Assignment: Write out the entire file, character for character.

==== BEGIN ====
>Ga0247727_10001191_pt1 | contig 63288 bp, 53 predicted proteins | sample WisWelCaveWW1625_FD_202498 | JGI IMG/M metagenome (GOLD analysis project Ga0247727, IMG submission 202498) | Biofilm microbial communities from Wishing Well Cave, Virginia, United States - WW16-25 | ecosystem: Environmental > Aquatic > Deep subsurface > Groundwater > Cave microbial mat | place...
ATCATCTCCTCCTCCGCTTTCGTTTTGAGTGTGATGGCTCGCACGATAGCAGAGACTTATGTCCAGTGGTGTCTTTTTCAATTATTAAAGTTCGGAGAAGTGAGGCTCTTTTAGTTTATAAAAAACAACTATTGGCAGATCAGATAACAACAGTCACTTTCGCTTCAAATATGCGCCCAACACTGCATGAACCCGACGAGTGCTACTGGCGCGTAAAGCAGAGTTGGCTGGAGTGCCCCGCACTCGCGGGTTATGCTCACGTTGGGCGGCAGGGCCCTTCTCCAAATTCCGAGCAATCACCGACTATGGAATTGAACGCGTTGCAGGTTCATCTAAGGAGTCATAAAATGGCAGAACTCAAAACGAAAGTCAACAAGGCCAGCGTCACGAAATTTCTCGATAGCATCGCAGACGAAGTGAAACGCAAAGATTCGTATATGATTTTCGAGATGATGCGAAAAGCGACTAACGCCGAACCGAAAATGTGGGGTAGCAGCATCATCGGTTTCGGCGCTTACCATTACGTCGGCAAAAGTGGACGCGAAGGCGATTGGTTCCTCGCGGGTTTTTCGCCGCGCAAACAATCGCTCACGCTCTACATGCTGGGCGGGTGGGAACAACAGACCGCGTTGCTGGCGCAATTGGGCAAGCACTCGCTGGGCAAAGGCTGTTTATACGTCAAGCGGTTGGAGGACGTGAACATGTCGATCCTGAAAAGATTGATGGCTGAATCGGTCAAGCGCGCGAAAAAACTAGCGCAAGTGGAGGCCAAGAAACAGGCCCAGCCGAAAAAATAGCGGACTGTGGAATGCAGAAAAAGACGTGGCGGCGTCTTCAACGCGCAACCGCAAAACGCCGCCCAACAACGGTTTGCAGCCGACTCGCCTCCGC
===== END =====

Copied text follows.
>Ga0247727_10001191_pt1 | contig 63288 bp, 53 predicted proteins | sample WisWelCaveWW1625_FD_202498 | JGI IMG/M metagenome (GOLD analysis project Ga0247727, IMG submission 202498) | Biofilm microbial communities from Wishing Well Cave, Virginia, United States - WW16-25 | ecosystem: Environmental > Aquatic > Deep subsurface > Groundwater > Cave microbial mat | place...
ATCATCTCCTCCTCCGCTTTCGTTTTGAGTGTGATGGCTCGCACGATAGCAGAGACTTATGTCCAGTGGTGTCTTTTTCAATTATTAAAGTTCGGAGAAGTGAGGCTCTTTTAGTTTATAAAAAACAACTATTGGCAGATCAGATAACAACAGTCACTTTCGCTTCAAATATGCGCCCAACACTGCATGAACCCGACGAGTGCTACTGGCGCGTAAAGCAGAGTTGGCTGGAGTGCCCCGCACTCGCGGGTTATGCTCACGTTGGGCGGCAGGGCCCTTCTCCAAATTCCGAGCAATCACCGACTATGGAATTGAACGCGTTGCAGGTTCATCTAAGGAGTCATAAAATGGCAGAACTCAAAACGAAAGTCAACAAGGCCAGCGTCACGAAATTTCTCGATAGCATCGCAGACGAAGTGAAACGCAAAGATTCGTATATGATTTTCGAGATGATGCGAAAAGCGACTAACGCCGAACCGAAAATGTGGGGTAGCAGCATCATCGGTTTCGGCGCTTACCATTACGTCGGCAAAAGTGGACGCGAAGGCGATTGGTTCCTCGCGGGTTTTTCGCCGCGCAAACAATCGCTCACGCTCTACATGCTGGGCGGGTGGGAACAACAGACCGCGTTGCTGGCGCAATTGGGCAAGCACTCGCTGGGCAAAGGCTGTTTATACGTCAAGCGGTTGGAGGACGTGAACATGTCGATCCTGAAAAGATTGATGGCTGAATCGGTCAAGCGCGCGAAAAAACTAGCGCAAGTGGAGGCCAAGAAACAGGCCCAGCCGAAAAAATAGCGGACTGTGGAATGCAGAAAAAGACGTGGCGGCGTCTTCAACGCGCAACCGCAAAACGCCGCCCAACAACGGTTTGCAGCCGACTCGCCTCCGC